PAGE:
Students, staff come together at Malvern Collegiate to honour Reese Fallon
Social workers, therapy dogs join staff, students in the wake of the Danforth shooting
Students, recent graduates and teachers filed into Malvern Collegiate Institute Tuesday to remember Reese Fallon — the 18-year-old former student who was killed in the Danforth Avenue shooting on Sunday.
They were joined by social workers and therapy dogs to console them and help them deal with their grief.
"Everyone's coming together to put out flowers for her," said Rachel Kelly, who has also just graduated from Malvern.
"Everyone's been really supportive."
Fallon, who had just graduated from the east end high school, was attending a birthday party with fellow Malvern students when she was shot. A 10-year-old girl was also killed and 13 other people were injured.
The gunman, whom the Special Investigations Unit identified on Monday as 29-year-old Faisal Hussain, also died of a gunshot wound.
"It's just affecting everyone, which is really sad," said Peri Bergevin, who graduated from Malvern a year ago and had the words "STOP GUN VIOLENCE" written in permanent marker down her thigh.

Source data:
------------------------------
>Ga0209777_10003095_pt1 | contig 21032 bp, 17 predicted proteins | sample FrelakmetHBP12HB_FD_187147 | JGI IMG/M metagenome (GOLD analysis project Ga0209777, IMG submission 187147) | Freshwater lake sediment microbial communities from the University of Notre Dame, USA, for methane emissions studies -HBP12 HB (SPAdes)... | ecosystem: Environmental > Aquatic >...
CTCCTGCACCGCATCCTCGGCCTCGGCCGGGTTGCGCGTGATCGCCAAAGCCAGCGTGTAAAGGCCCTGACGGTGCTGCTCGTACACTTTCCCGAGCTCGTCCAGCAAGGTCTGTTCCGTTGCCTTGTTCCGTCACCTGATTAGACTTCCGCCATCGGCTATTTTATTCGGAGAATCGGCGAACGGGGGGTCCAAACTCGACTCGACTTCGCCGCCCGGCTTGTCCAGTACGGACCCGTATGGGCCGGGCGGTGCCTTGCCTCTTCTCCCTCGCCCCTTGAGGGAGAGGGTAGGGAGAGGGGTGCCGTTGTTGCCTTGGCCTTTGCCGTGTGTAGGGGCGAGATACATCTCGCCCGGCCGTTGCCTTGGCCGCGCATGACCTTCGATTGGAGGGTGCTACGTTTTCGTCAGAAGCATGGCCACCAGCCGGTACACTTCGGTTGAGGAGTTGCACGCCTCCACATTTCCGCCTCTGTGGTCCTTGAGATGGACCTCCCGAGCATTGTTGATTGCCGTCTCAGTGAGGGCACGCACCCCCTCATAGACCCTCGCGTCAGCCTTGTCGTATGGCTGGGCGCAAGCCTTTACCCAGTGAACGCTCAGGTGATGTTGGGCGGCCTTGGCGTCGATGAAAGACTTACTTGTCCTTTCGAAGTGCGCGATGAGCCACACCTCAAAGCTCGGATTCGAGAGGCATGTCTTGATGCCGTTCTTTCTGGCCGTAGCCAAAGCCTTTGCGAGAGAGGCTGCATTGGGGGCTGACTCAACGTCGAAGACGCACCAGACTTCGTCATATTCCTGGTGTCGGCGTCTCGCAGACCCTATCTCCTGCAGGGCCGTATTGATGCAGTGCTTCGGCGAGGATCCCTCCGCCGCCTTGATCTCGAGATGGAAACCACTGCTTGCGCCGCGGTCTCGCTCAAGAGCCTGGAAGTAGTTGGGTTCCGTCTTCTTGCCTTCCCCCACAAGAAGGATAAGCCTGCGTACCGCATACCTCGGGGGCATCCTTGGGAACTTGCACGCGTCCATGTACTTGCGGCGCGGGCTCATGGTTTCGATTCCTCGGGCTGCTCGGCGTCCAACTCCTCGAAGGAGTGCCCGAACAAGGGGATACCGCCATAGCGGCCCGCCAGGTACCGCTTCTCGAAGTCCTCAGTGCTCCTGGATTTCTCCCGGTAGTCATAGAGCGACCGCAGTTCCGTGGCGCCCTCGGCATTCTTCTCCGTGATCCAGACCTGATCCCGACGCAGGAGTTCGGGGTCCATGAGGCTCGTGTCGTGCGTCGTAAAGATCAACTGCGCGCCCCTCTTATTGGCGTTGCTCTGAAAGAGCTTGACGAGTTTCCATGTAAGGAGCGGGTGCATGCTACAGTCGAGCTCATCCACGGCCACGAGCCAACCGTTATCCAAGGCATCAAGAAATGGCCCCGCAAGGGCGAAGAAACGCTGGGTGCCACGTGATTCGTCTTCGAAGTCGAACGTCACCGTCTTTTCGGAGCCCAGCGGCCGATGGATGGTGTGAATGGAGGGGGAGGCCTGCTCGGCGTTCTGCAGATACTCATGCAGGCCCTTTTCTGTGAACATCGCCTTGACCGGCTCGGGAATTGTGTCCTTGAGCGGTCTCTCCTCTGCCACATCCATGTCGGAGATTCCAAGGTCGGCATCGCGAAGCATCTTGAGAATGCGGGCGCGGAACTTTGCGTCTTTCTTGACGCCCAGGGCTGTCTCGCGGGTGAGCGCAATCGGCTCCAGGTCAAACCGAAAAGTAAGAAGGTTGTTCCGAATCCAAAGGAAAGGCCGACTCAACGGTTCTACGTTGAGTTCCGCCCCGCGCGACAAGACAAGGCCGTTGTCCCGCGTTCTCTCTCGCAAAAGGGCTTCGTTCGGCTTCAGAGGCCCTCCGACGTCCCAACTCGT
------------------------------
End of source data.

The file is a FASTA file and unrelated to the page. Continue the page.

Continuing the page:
She said Fallon "was like a light to her friends" and had "just a positive impact on the school and in everyone's life, really."
Many others at the gathering agreed.
"She was a bright light in the classroom," said Mark Steel, a chemistry teacher who taught Fallon.
"Just hard working, sharing, caring, helping others," he said.
"Steel and his wife Julie have started a GoFundMe page to create a scholarship in Fallon's name.
"She was just an amazing human being," Steel added.
"It's going to be a long road ahead because Reese was such a bright light in this community," said Anthony Parise, an English teacher who also had Fallon in his classes.
"It's affected me and other staff members profoundly, and the entire community," said Parise.
"I'm here because I felt I had to come to support whatever students or staff came into the building, and also to honour her family and to honour her memory."
St. John Ambulance, a first aid organization that runs a therapy dog program, brought 15 dogs and their handlers to the school.
"It's very nice to be able to actually do something, rather than just saying, 'how awful,'" said Kate Kent, a handler who brought her her dog Max to the school.
"He's a wonderful therapy dog, and hopefully he can bring some comfort."
"There's going to have to be an incredible amount of healing that they're going to have to go through — the community, the family" said Perise. "The school is open today, and that shows you how proactive the board is in ensuring that the community has help."
Five social workers were at the school on Tuesday, all trained to talk to kids and teenagers, according to Toronto District School Board spokesperson Shari Schwartz-Maltz.
"There was a need for everybody to come together, to have one place to come together," said Schwartz-Maltz.
"Kids can hold each other, teachers can hold each other, and that's what you see inside."